XenCenter 2023.x.x is currently in preview and is not supported for production use. Note that any future references to production support apply only when XenCenter 2023.x.x and XenServer 8 go from preview status to general availability.
You can use XenCenter 2023.x.x to manage your XenServer 8 and Citrix Hypervisor 8.2 CU1 non-production environments. However, to manage your Citrix Hypervisor 8.2 CU1 production environment, use XenCenter 8.2.7. For more information, see the XenCenter 8.2.7 documentation.
You can install XenCenter 8.2.7 and XenCenter 2023.x.x on the same system. Installing XenCenter 2023.x.x does not overwrite your XenCenter 8.2.7 installation.
XenServer high availability enables VMs to restart automatically in the event of an underlying hardware failure or loss of any server. High availability is about making sure important VMs are always running in a resource pool. With high availability enabled, if one of your servers fails, its VMs restart on other servers in the same pool. This capability allows essential services to be restored with minimal service interruption in the event of system or component failure.
If the pool coordinator server fails, XenServer high availability selects a new server to take over as pool coordinator. Any server in a pool can be a pool coordinator server. XenServer replicates the pool database constantly across all nodes. It also backs up the database to shared storage on the heartbeat SR for extra safety.
There are two key aspects to XenServer high availability:
- Reliably detecting server failure
- Computing a failure plan to enable swift recovery
Heartbeats for availability
Detecting server failure reliably is difficult since you need to remotely distinguish between a server disappearing for a while versus catastrophic failure. If high availability incorrectly decides a pool coordinator server has broken down and elects a new pool coordinator, there might be unpredictable results if the original server returns. Similarly, if a network issue causes the pool to split into two equal halves, we must ensure only one half accesses the shared storage and not both simultaneously. XenServer solves all these problems by having two mechanisms: a storage heartbeat and a network heartbeat.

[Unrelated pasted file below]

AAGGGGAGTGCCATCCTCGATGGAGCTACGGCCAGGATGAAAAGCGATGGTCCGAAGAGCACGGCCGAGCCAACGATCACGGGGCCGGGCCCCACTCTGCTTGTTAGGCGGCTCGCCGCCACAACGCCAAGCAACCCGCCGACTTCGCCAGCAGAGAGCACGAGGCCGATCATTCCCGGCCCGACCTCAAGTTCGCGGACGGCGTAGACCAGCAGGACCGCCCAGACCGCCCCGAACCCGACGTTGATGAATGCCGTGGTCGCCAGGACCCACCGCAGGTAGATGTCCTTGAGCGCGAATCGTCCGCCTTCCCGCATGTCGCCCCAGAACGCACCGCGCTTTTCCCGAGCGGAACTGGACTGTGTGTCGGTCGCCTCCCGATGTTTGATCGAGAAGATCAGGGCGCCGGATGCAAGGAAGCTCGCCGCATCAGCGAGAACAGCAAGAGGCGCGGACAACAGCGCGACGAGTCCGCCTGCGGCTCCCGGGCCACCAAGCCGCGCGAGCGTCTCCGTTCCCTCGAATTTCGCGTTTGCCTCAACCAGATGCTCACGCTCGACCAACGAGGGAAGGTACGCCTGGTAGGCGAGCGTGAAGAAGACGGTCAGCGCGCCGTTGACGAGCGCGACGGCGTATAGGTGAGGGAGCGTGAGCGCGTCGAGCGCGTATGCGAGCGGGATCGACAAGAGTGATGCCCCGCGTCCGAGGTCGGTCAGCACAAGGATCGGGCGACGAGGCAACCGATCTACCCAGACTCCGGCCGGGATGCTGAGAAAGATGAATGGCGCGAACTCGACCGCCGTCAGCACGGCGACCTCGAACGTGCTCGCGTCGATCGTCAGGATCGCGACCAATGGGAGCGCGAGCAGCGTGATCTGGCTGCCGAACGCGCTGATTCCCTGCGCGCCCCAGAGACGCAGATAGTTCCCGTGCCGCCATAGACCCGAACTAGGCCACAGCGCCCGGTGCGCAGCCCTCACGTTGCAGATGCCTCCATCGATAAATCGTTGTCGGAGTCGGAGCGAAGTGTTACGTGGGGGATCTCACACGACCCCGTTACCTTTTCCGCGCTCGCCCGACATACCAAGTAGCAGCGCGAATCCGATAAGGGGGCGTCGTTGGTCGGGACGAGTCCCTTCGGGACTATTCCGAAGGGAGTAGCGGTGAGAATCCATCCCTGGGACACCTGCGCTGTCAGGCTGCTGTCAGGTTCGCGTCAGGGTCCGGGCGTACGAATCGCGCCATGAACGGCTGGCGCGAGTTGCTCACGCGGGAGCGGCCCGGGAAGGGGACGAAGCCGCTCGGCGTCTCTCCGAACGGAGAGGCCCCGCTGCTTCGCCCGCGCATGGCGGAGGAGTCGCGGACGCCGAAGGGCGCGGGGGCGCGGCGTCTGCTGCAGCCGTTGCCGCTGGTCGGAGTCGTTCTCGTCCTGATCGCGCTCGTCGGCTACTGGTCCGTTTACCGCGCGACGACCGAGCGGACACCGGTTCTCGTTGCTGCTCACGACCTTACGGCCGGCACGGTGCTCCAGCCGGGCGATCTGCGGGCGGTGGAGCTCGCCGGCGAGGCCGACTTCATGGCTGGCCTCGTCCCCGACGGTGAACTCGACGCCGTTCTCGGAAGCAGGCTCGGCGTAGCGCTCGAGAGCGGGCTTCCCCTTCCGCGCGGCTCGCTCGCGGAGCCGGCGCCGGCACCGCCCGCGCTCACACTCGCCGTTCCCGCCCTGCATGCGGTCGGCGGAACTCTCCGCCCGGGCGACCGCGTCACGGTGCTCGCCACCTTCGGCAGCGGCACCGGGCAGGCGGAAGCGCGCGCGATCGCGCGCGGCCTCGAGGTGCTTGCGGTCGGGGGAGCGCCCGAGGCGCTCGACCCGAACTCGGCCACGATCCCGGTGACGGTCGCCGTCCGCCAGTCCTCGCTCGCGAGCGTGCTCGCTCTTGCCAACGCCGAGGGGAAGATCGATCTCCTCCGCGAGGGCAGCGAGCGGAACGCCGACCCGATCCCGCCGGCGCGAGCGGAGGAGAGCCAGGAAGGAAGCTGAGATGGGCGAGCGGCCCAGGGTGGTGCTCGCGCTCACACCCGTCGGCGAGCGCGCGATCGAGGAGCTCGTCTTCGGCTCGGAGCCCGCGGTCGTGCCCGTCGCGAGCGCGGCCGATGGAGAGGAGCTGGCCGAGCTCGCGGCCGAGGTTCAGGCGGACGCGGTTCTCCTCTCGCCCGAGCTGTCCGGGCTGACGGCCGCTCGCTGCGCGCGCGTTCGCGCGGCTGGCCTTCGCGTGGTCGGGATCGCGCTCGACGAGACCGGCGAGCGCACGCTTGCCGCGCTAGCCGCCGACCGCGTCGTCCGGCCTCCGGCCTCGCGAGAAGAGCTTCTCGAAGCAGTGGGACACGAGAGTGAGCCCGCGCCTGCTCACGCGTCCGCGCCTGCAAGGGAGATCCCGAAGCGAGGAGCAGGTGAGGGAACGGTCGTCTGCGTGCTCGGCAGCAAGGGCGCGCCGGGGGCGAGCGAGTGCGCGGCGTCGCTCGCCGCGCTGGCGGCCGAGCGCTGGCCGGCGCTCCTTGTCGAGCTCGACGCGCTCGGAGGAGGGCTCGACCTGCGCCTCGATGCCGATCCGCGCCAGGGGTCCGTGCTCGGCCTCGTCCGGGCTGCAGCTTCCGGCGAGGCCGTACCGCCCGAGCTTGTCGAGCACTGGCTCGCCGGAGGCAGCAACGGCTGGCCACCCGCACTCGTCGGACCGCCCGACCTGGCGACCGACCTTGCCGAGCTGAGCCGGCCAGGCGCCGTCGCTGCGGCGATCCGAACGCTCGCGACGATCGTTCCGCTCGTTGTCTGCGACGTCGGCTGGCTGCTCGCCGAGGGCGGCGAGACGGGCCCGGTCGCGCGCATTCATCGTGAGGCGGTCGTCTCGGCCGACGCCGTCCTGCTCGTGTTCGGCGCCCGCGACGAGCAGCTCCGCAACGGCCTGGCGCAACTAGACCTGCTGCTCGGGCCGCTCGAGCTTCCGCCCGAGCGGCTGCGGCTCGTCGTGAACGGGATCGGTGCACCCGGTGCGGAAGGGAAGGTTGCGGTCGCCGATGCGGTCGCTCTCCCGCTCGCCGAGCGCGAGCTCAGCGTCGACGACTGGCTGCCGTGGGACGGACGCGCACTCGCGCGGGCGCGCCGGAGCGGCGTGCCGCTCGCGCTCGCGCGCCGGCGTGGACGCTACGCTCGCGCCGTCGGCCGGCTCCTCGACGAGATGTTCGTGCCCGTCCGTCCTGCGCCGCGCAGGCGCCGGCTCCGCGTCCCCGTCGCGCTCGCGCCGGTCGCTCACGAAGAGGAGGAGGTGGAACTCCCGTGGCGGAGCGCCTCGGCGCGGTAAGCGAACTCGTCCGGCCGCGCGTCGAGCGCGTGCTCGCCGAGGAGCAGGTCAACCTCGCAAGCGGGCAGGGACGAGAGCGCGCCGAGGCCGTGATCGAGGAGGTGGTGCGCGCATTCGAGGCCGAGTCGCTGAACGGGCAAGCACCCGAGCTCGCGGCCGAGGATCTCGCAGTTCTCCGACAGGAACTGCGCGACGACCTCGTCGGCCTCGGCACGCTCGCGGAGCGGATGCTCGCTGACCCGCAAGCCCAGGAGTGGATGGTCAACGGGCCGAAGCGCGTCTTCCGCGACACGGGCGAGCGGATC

When you enable high availability in a pool, you nominate an iSCSI, Fibre Channel or NFS storage repository to be the heartbeat SR. XenServer automatically creates a couple of small virtual disks in this SR. The first disk is used by every server in the resource pool as a shared quorum disk. Each server allocates itself a unique block in the shared disk and regularly writes to the block to indicate that it is alive. When high availability starts up, all servers exchange data over both network and storage channels. This action indicates which servers they can see over both channels and demonstrates which I/O paths are working and which are not. This information is exchanged until a fixed point is reached and all servers in the pool agree about what they can see. When this agreement happens, high availability is enabled and the pool is protected. This high availability arming process can take a few minutes to settle for larger pools, but is only required when you first enable high availability.
After high availability is active, each server regularly writes storage updates to the heartbeat virtual disk, and network packets over the management interface. Ensure that network adapters are bonded for resilience, and that storage interfaces are using dynamic multipathing where it is supported. This configuration ensures that any single adapter or wiring failures do not result in any availability issues.
For more information, see:
The worst-case scenario for high availability is one where a server is thought to be off-line but is still writing to the shared storage. This scenario can result in corruption of persistent data. XenServer uses server fencing to prevent this situation. The server is automatically powered off and isolated from accessing any shared resources in the pool. Fencing prevents the failing server from writing to shared disks. This behavior prevents damage to the stored data during an automated failover, when protected virtual machines are being moved to other servers in the pool.